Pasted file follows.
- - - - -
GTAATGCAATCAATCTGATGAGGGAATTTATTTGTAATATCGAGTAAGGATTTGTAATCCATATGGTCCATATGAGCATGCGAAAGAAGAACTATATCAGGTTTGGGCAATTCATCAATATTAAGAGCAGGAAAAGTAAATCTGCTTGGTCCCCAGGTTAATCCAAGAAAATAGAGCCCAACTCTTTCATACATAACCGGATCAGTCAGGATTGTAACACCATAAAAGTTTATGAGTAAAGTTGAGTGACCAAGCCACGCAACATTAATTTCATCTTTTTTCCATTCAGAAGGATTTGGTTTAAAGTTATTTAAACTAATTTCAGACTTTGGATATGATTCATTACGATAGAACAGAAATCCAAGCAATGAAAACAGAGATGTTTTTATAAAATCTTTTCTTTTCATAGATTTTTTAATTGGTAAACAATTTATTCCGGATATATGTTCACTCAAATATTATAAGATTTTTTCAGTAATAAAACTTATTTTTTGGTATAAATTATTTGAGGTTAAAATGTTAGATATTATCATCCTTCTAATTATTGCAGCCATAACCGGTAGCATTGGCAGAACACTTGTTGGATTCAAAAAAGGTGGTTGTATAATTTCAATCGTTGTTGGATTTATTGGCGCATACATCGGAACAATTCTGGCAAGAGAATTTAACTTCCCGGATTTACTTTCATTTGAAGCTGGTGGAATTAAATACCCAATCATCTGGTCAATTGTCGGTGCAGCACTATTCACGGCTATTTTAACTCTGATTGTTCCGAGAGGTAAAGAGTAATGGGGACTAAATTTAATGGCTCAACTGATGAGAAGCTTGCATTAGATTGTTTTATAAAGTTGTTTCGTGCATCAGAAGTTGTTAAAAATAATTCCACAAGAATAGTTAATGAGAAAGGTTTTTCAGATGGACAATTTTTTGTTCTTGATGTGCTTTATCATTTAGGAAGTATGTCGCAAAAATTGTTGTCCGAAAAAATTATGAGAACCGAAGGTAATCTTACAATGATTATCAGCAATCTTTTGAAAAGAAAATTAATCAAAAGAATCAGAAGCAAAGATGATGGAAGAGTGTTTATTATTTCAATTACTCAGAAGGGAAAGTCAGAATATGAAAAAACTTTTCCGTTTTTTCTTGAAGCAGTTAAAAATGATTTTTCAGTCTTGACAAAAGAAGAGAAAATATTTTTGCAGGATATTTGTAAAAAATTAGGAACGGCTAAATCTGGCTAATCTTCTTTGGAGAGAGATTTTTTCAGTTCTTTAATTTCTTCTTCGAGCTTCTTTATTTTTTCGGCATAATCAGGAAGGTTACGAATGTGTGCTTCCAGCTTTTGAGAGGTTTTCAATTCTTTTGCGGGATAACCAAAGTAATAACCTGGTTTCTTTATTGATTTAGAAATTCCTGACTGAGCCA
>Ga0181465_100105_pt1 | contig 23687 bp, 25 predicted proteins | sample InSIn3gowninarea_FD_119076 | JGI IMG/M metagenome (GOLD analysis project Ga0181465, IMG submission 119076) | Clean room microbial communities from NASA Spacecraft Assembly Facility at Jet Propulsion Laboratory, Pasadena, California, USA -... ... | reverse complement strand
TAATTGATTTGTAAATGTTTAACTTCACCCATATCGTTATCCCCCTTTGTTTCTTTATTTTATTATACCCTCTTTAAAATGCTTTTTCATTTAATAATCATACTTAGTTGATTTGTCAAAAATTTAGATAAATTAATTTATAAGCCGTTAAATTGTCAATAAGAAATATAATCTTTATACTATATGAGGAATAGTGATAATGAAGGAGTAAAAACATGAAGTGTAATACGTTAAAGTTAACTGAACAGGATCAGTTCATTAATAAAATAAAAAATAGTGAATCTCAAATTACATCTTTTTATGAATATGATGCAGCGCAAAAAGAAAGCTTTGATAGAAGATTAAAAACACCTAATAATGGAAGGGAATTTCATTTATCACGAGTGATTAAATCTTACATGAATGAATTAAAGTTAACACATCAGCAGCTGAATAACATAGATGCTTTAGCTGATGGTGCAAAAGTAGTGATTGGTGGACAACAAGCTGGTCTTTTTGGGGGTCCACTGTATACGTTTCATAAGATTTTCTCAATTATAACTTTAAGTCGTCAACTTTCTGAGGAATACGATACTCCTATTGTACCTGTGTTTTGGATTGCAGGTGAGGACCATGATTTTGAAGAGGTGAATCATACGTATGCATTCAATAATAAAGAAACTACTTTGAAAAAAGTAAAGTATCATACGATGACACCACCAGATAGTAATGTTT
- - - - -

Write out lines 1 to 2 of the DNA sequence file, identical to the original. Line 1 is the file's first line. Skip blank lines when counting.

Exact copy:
GTAATGCAATCAATCTGATGAGGGAATTTATTTGTAATATCGAGTAAGGATTTGTAATCCATATGGTCCATATGAGCATGCGAAAGAAGAACTATATCAGGTTTGGGCAATTCATCAATATTAAGAGCAGGAAAAGTAAATCTGCTTGGTCCCCAGGTTAATCCAAGAAAATAGAGCCCAACTCTTTCATACATAACCGGATCAGTCAGGATTGTAACACCATAAAAGTTTATGAGTAAAGTTGAGTGACCAAGCCACGCAACATTAATTTCATCTTTTTTCCATTCAGAAGGATTTGGTTTAAAGTTATTTAAACTAATTTCAGACTTTGGATATGATTCATTACGATAGAACAGAAATCCAAGCAATGAAAACAGAGATGTTTTTATAAAATCTTTTCTTTTCATAGATTTTTTAATTGGTAAACAATTTATTCCGGATATATGTTCACTCAAATATTATAAGATTTTTTCAGTAATAAAACTTATTTTTTGGTATAAATTATTTGAGGTTAAAATGTTAGATATTATCATCCTTCTAATTATTGCAGCCATAACCGGTAGCATTGGCAGAACACTTGTTGGATTCAAAAAAGGTGGTTGTATAATTTCAATCGTTGTTGGATTTATTGGCGCATACATCGGAACAATTCTGGCAAGAGAATTTAACTTCCCGGATTTACTTTCATTTGAAGCTGGTGGAATTAAATACCCAATCATCTGGTCAATTGTCGGTGCAGCACTATTCACGGCTATTTTAACTCTGATTGTTCCGAGAGGTAAAGAGTAATGGGGACTAAATTTAATGGCTCAACTGATGAGAAGCTTGCATTAGATTGTTTTATAAAGTTGTTTCGTGCATCAGAAGTTGTTAAAAATAATTCCACAAGAATAGTTAATGAGAAAGGTTTTTCAGATGGACAATTTTTTGTTCTTGATGTGCTTTATCATTTAGGAAGTATGTCGCAAAAATTGTTGTCCGAAAAAATTATGAGAACCGAAGGTAATCTTACAATGATTATCAGCAATCTTTTGAAAAGAAAATTAATCAAAAGAATCAGAAGCAAAGATGATGGAAGAGTGTTTATTATTTCAATTACTCAGAAGGGAAAGTCAGAATATGAAAAAACTTTTCCGTTTTTTCTTGAAGCAGTTAAAAATGATTTTTCAGTCTTGACAAAAGAAGAGAAAATATTTTTGCAGGATATTTGTAAAAAATTAGGAACGGCTAAATCTGGCTAATCTTCTTTGGAGAGAGATTTTTTCAGTTCTTTAATTTCTTCTTCGAGCTTCTTTATTTTTTCGGCATAATCAGGAAGGTTACGAATGTGTGCTTCCAGCTTTTGAGAGGTTTTCAATTCTTTTGCGGGATAACCAAAGTAATAACCTGGTTTCTTTATTGATTTAGAAATTCCTGACTGAGCCA
>Ga0181465_100105_pt1 | contig 23687 bp, 25 predicted proteins | sample InSIn3gowninarea_FD_119076 | JGI IMG/M metagenome (GOLD analysis project Ga0181465, IMG submission 119076) | Clean room microbial communities from NASA Spacecraft Assembly Facility at Jet Propulsion Laboratory, Pasadena, California, USA -... ... | reverse complement strand